Is It Safe to Use Your Pyrex in the Oven?

Updated: Apr. 28, 2024

You prepped tonight's casserole in your go-to dish, but first, find out if that Pyrex is oven-safe.

Pyrex dishes of all kinds are essential parts of my cooking and baking routines. I use my favorite vintage Pyrex bowls to stir up biscuits and my go-to 13×9 pan to make family-favorite chicken parm sliders.

It wasn’t until the other week when I prepped a small-batch macaroni and cheese in my favorite vintage Pyrex casserole dish that I asked myself, wait, is Pyrex oven-safe—especially my vintage Pyrex?

Is Pyrex Oven-Safe?

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Since it came on the scene in 1915, Pyrex was designed to be oven-safe. These glass vessels, which range from casserole dishes to pie plates to loaf pans are all safe for baking.

This being said, you do need to follow one major rule when using Pyrex: Avoid extreme temperature changes. Shifts from one extreme to the other can cause thermal shock to the dish which can cause it to crack or shatter entirely.

Can Pyrex Go from Fridge to Oven?

While a move from the fridge to a 350ºF oven likely won’t cause any damage to your Pyrex dishes, I recommend erring on the side of caution. Avoid extreme temperature changes, and let your prepped enchiladas rest on the counter for 15 to 30 minutes before putting it in the oven. That’s about the time it takes for the oven to preheat.

And another word on preheating: Pyrex recommends only placing their bakeware in an oven that’s already heated. These dishes are designed for the heat of the oven, of course, but the company explains that pans “can break when exposed to the direct heat element while the oven is preheating.”

Can Pyrex Go from Freezer to Oven?

Let me answer this one with an emphatic no! If the Great Lasagna Disaster of 1999 taught me anything, it’s that an ice-cold Pyrex pan cannot go into a hot oven.

What’s the Great Lasagna Disaster, you ask? As a kid, I was instructed to defrost a homemade lasagna and put it in the oven for dinner. However, I completely forgot about that make-ahead dish in the freezer and rushed to stuff it (frost and all) right into a 400ºF oven. In an instant, the whole thing shattered leaving a gooey, cheesy, glass-shard-filled mess all over the bottom of the oven.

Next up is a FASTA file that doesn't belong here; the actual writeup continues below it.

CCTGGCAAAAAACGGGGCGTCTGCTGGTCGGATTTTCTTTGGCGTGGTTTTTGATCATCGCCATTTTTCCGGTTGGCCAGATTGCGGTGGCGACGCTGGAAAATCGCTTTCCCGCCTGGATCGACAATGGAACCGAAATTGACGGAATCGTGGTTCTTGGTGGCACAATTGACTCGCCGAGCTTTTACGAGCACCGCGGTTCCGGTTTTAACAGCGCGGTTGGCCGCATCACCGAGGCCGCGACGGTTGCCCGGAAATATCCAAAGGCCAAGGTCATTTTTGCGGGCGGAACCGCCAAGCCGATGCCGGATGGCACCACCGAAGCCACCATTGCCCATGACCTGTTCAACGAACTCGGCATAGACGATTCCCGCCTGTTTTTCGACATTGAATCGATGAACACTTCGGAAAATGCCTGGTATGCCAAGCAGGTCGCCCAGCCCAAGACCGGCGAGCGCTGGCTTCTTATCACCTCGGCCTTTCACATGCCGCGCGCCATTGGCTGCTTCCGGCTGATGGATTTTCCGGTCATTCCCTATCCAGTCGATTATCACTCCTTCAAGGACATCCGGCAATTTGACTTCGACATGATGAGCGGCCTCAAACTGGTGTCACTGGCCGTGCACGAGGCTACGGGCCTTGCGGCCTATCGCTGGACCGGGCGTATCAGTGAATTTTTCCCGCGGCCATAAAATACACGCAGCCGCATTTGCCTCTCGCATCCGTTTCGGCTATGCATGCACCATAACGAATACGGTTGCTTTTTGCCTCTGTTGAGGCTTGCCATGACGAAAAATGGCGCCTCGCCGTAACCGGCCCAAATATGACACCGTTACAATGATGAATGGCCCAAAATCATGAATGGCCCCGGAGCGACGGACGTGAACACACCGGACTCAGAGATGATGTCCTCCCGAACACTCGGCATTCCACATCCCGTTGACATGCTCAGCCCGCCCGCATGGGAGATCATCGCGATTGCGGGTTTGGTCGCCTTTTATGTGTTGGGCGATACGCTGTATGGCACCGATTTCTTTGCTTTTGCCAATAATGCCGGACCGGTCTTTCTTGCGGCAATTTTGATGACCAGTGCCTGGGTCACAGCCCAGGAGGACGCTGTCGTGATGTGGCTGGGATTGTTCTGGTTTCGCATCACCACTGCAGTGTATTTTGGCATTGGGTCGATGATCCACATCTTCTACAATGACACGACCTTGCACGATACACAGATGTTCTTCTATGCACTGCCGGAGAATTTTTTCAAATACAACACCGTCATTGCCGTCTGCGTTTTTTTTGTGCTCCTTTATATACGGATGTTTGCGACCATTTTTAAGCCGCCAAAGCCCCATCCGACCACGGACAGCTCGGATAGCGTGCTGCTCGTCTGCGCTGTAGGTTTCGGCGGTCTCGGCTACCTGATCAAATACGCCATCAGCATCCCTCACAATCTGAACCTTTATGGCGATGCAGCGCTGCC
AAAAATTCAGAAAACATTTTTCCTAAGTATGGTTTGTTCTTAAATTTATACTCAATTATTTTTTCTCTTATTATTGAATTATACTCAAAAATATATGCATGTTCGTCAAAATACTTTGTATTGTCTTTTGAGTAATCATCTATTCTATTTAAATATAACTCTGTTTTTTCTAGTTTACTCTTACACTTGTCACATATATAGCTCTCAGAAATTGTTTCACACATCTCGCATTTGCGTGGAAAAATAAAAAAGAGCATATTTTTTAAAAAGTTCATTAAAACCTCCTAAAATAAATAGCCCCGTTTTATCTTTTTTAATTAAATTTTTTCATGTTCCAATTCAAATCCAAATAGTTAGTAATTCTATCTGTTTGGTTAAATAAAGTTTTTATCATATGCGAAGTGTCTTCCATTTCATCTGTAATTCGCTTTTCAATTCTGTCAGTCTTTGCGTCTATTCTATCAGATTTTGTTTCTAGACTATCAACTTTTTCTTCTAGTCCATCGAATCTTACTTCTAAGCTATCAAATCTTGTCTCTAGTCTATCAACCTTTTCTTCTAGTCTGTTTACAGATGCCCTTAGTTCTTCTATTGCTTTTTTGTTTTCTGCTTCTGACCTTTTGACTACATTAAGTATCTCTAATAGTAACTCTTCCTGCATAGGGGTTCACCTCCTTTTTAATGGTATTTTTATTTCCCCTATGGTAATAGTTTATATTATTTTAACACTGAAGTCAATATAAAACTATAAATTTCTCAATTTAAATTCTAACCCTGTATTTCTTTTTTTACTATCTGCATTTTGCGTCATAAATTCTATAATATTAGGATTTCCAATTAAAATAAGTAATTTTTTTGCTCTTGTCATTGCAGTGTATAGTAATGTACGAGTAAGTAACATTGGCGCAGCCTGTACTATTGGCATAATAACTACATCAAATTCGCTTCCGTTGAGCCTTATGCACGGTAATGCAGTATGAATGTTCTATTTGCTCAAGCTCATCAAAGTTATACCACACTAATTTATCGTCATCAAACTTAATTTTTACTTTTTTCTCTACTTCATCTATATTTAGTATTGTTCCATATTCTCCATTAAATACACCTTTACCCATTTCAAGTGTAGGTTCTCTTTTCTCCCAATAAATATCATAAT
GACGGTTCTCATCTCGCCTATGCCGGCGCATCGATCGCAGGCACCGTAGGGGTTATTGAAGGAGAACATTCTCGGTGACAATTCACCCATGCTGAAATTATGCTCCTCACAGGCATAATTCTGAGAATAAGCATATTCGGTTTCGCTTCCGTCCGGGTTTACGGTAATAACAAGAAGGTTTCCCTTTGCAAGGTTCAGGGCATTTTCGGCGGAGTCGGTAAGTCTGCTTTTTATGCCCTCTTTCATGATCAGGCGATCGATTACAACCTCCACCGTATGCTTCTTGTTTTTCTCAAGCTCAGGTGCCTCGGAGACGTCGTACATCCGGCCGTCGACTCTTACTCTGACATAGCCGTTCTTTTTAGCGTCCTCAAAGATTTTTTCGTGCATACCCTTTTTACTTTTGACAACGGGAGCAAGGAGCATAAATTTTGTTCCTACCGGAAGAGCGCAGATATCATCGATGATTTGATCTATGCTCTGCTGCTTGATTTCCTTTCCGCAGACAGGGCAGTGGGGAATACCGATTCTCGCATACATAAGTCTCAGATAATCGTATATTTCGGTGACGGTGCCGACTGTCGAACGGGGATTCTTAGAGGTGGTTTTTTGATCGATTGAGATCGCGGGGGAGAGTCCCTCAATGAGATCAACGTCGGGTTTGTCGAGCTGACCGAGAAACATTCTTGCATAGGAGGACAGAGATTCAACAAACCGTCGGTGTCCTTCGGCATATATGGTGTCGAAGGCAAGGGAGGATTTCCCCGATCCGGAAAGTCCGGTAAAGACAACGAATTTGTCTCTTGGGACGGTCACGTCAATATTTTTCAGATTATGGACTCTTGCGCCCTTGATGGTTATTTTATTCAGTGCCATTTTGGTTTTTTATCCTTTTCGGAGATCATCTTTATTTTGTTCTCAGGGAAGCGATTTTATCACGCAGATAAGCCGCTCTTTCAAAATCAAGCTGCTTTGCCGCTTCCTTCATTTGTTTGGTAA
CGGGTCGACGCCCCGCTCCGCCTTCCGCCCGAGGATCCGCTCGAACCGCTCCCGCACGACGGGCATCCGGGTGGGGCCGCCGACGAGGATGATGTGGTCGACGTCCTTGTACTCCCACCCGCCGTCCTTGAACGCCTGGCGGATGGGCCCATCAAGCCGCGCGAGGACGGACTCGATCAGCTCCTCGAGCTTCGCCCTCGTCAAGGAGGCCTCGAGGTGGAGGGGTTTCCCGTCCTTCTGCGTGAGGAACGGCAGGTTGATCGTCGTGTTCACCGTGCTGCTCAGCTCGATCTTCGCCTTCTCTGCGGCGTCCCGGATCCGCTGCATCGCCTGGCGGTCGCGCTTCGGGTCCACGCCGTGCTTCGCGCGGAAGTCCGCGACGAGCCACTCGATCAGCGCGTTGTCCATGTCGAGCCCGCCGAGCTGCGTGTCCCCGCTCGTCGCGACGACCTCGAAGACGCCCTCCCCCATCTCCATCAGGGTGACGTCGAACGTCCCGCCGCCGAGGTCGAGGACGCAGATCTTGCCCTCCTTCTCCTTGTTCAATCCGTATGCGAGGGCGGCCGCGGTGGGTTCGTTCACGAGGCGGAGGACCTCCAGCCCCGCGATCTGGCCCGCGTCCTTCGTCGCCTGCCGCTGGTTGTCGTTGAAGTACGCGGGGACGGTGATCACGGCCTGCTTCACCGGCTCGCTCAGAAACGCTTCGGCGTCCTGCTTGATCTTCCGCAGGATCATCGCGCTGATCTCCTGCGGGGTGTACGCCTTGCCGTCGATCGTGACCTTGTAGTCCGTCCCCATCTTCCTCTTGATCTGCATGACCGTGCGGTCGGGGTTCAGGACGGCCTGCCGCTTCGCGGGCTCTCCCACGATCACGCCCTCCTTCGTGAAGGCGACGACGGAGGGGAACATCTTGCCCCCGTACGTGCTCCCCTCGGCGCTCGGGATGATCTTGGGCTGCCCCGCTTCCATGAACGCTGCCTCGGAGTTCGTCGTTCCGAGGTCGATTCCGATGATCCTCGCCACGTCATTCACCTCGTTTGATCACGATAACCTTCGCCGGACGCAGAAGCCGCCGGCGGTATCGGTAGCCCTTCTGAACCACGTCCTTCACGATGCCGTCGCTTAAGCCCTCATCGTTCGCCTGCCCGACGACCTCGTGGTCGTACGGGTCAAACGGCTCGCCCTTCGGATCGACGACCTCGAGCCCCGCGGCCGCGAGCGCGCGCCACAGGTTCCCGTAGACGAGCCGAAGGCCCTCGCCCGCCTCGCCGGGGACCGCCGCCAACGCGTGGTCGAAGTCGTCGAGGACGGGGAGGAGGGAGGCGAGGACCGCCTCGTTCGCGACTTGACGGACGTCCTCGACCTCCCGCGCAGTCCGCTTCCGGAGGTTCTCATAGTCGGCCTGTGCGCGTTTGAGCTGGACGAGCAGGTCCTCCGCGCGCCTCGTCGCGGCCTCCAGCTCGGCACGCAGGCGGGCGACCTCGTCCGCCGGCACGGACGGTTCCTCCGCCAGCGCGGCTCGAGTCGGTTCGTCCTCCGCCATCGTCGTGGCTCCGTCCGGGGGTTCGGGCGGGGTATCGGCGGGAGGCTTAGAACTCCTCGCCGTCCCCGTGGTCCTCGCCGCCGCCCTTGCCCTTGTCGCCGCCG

In sum: Do not go from extreme cold to extreme heat. If you have a dish that’s frozen in a Pyrex pan, set a reminder on your phone or place a sticky note on your mirror so you don’t forget to defrost your dishes in advance.

Is Vintage Pyrex Oven-Safe?

BUTTERFLY GOLD PYREX Brianna Griepentrog/Taste of Home

I know that vintage Pyrex collections are very special. You don’t want to risk ruining one of your most treasured heirloom kitchen items while making a weeknight supper. But rest easy—vintage Pyrex dishes are oven-safe.

As long as you follow the same guidelines above, vintage Pyrex is A-OK to go in the oven and can be used in oven temperatures up to 425ºF (and skip the broiler).

There is one caveat to using your vintage Pyrex, though: Do not use any vintage dishes that are chipped or cracked—in the oven or otherwise. Heating, washing and generally using items with these sorts of flaws can cause the dishes to crack entirely or release more chips of glass. You don’t have to toss these pieces, especially if they’re close to your heart, but use them for display only.

And if you have any scuffs on your old dishes from Gran, here’s how to remove scratches from Pyrex.

Other Tips for Using Pyrex

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Now that you know the answer to the question is Pyrex oven-safe?, you may want to brush up on a few other tips for using this kitchen must-have right from Pyrex.

  • Don’t place a hot pan in cold water: The thermal shock can cause the pan to crack. Let your pan rest until it’s cool enough to touch before plunging it into the sink. This tip goes for all kinds of cookware, not just Pyrex!
  • Don’t place a hot pan on the counter: Always place hot Pyrex dishes on a hot pad or trivet. This is to protect the pan from thermal shock and your countertop from any damage.
  • Let the dish come to room temperature before freezing: If you’ve made a casserole in advance and want to freeze it for later, kudos to you for prepping! Let your pre-made recipe come to room temp before wrapping and freezing.
  • Don’t use Pyrex on the stovetop: This heat is too extreme for these glass dishes.

The name of the game here is avoiding those extreme temperature variations. With a little care, your Pyrex will last you a long time. Who knows: Maybe my Pyrex casserole dish will be a coveted item in my future grandchildren’s kitchens!

Recipes to Make in Your Vintage Pyrex
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